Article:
Nov. 19, 2013
Purchase tickets | 2013 Hall of Fame Class
RALEIGH, N.C. - When NC State began searching for somebody to lead the men’s basketball program in 1966, it needed more than a good X-and-O coach.
The Wolfpack also needed a relentless recruiter and an undaunted competitor who would refuse to retreat from powerful rivals Duke and North Carolina.
The Pack picked the right man -- Norm Sloan. He had played for legendary State coach Everett Case, was fiery, fearless and a proven winner.
Sloan had won at Presbyterian and The Citadel, neither of which were basketball bastions. He had built a winner at Florida, where the two major sports then were football and spring football.
State had tradition, something to preserve. Sloan loved his school, treasured the basketball heritage and embellished it by guiding the Pack to its first national championship in 1974.
He also produced the program’s lone undefeated record (27-0 in 1973), won three ACC regular season and three conference tournament crowns while building a 266-127 record over 14 seasons.
Also credit Sloan with a big assist for State’s 1983 NCAA title. He recruited the three top players on that team, Sidney Lowe, Dereck Whittenburg and Thurl Bailey, before leaving in 1980 for a second coaching fling at Florida.
A Coach of the Year winner in three conferences, Sloan left an indelible footprint at State, in the ACC, and college basketball. He died in 2003 at age 77 of pulmonary fibrosis. But his legacy lives and he will be duly honored with induction into State’s Athletics Hall of Fame November 22.
This marks the third HOF honor for Sloan, who is already in the North Carolina and Indiana Sports Halls of Fame.
Sloan won games with over-achieving underdog teams, most notably the 1970 squad that stunned top-seeded South Carolina in a low-scoring ACC Tournament finals.
He also won with elite talent. Unforgettable is that 27-0 season in ’73 and 30-1 national championship run in ’74, when the David Thompson-led Pack ended the seven-year reign of coach John Wooden’s seemingly invincible UCLA Bruins.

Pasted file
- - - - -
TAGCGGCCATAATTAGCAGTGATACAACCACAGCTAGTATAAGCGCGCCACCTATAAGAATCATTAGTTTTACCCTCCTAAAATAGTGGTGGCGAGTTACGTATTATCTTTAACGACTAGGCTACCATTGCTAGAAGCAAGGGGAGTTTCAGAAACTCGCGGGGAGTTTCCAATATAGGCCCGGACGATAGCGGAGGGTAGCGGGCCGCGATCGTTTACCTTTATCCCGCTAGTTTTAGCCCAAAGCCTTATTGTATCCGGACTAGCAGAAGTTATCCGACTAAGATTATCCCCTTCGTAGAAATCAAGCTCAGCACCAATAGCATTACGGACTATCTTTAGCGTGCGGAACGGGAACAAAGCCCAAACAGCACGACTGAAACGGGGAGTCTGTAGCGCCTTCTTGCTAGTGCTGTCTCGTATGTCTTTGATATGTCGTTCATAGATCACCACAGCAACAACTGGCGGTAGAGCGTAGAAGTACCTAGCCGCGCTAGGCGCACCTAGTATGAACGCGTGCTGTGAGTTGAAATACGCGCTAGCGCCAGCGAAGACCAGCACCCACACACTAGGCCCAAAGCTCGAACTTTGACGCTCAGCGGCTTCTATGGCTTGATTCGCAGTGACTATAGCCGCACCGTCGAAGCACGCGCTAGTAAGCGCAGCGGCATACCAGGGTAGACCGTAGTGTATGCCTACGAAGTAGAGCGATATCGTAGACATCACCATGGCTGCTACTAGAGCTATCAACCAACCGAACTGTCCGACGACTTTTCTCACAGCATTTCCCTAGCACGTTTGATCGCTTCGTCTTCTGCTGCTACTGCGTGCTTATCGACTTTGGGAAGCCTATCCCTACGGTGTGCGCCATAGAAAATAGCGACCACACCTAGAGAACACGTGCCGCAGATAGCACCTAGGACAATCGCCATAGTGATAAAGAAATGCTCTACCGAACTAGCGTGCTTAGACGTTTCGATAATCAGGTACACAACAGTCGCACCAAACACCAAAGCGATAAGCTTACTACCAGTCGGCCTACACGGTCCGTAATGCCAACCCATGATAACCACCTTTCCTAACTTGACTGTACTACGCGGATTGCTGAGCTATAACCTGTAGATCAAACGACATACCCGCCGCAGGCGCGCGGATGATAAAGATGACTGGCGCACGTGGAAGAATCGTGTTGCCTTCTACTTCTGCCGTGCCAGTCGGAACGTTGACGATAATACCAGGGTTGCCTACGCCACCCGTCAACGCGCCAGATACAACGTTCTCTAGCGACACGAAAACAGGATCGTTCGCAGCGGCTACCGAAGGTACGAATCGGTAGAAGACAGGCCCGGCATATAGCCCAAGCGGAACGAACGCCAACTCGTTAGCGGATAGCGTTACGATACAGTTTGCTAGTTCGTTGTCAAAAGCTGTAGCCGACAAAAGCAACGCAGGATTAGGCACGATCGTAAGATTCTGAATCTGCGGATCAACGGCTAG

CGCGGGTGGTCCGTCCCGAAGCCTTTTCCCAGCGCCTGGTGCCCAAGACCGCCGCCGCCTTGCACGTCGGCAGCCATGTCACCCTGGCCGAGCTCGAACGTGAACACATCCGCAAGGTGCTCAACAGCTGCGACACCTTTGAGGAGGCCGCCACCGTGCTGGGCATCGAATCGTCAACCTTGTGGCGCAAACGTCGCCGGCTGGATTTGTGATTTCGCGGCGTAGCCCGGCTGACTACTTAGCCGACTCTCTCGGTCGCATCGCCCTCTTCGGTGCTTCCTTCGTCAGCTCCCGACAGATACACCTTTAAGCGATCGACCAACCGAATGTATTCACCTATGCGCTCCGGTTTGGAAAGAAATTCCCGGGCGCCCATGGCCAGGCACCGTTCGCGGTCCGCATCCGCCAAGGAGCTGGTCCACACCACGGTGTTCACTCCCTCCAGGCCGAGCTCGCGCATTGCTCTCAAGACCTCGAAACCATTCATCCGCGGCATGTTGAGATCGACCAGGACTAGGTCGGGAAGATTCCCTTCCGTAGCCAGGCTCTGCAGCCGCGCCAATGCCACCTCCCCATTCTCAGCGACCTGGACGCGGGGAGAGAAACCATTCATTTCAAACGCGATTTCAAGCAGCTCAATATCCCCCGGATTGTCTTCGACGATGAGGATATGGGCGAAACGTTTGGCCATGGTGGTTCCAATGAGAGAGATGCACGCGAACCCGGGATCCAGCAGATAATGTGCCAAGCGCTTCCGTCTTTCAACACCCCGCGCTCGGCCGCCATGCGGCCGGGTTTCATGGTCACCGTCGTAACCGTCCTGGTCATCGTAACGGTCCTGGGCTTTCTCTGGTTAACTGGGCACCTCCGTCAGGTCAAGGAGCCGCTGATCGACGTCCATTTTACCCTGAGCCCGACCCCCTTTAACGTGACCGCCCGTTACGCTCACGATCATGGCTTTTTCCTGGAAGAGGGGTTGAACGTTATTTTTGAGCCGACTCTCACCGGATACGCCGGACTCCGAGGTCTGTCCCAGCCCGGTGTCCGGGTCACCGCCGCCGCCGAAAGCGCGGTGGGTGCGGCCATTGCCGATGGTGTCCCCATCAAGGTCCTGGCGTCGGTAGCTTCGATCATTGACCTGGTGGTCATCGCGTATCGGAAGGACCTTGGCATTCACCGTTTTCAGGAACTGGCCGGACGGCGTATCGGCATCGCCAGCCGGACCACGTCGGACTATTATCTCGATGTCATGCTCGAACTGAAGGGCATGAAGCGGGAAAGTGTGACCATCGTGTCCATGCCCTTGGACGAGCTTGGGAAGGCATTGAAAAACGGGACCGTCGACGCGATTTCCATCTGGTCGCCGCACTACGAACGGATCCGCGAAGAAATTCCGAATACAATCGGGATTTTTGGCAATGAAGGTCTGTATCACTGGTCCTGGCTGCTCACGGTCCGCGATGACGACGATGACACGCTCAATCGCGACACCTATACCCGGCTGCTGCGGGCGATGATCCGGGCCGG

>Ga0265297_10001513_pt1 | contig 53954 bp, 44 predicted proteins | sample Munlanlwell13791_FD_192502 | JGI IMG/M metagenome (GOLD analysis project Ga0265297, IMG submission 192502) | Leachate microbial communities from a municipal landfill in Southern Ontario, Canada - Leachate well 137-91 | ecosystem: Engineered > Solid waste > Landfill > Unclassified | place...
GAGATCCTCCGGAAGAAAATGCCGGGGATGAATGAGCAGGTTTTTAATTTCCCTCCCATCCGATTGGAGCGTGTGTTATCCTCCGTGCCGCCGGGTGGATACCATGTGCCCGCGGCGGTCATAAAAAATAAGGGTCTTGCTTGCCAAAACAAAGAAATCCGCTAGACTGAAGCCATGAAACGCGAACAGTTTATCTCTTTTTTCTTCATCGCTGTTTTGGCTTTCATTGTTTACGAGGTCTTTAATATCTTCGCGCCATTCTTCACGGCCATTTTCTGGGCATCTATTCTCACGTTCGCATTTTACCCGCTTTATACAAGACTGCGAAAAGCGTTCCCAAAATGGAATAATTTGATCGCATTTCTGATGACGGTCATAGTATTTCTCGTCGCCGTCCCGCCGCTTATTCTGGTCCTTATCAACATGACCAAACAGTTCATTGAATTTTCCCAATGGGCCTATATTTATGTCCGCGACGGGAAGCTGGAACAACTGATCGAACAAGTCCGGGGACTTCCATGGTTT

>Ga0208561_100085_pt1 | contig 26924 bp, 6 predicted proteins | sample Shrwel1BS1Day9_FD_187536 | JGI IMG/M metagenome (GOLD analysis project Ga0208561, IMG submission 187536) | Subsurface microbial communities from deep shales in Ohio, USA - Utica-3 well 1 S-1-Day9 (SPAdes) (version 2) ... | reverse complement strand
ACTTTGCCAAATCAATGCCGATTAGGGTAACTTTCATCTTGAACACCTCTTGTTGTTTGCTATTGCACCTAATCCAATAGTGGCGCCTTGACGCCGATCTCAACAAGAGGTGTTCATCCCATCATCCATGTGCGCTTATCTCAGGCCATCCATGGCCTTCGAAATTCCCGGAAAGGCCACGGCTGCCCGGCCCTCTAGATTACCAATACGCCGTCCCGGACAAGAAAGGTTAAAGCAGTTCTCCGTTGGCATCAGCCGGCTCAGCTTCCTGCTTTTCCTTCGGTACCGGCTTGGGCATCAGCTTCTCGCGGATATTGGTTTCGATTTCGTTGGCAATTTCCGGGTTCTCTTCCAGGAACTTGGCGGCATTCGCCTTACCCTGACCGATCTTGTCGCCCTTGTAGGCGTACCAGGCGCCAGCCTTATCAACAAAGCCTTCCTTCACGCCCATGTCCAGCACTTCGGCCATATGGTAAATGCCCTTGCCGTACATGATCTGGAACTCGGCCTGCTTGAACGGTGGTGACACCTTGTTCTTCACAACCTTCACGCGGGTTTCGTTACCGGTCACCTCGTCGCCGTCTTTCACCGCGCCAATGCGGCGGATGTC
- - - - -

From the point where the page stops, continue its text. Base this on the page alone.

Despite all his accomplishments, some knowledgeable observers say Sloan was underrated as a coach. Those observers included Lefty Driesell, whose Maryland teams waged classic battles with State.
Oh, everybody noticed Sloan’s dapper attire and signature plaid coat. They knew his nickname, “Stormin Norman,” derived from a fiercely competitive demeanor, demanding management style and piercing glare he could cast at officials.
Handball, tennis, basketball, he competed hard in all of ‘em. Conversely, away from the emotional cauldron of competition, he was as charming as a politician seeking election.
“He didn’t get the credit he deserved,’’ said David Thompson, a two-time National Player of the Year and later NBA All-Star. “There’s no way we could have won without his expertise as a coach. He was one of the greatest coaches ever.”
Arch rival UNC coach Dean Smith described Sloan as “a bright man ... a great leader” and noted it “showed in his teams.”
Sloan’s value of victory and disdain for defeat were well defined. Once asked what good he had gleaned from a loss, the forthright coach emphatically replied: “Winning is GOOD. Losing is BAD.”